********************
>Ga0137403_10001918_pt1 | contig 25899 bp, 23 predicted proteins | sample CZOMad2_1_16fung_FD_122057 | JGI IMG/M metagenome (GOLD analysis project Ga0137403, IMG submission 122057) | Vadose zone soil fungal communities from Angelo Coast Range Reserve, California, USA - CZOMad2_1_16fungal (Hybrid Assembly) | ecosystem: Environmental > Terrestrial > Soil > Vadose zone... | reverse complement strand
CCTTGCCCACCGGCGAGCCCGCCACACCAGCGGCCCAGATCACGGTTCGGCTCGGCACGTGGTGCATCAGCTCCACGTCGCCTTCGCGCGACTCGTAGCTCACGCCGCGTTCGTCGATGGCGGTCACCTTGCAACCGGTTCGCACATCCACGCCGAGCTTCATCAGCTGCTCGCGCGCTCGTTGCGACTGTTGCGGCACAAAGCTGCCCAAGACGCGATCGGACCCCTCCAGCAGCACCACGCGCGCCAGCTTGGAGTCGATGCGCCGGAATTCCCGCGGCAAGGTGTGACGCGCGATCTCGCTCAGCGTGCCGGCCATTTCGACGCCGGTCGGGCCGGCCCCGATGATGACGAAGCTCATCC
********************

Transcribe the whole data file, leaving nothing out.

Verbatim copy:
>Ga0137403_10001918_pt1 | contig 25899 bp, 23 predicted proteins | sample CZOMad2_1_16fung_FD_122057 | JGI IMG/M metagenome (GOLD analysis project Ga0137403, IMG submission 122057) | Vadose zone soil fungal communities from Angelo Coast Range Reserve, California, USA - CZOMad2_1_16fungal (Hybrid Assembly) | ecosystem: Environmental > Terrestrial > Soil > Vadose zone... | reverse complement strand
CCTTGCCCACCGGCGAGCCCGCCACACCAGCGGCCCAGATCACGGTTCGGCTCGGCACGTGGTGCATCAGCTCCACGTCGCCTTCGCGCGACTCGTAGCTCACGCCGCGTTCGTCGATGGCGGTCACCTTGCAACCGGTTCGCACATCCACGCCGAGCTTCATCAGCTGCTCGCGCGCTCGTTGCGACTGTTGCGGCACAAAGCTGCCCAAGACGCGATCGGACCCCTCCAGCAGCACCACGCGCGCCAGCTTGGAGTCGATGCGCCGGAATTCCCGCGGCAAGGTGTGACGCGCGATCTCGCTCAGCGTGCCGGCCATTTCGACGCCGGTCGGGCCGGCCCCGATGATGACGAAGCTCATCC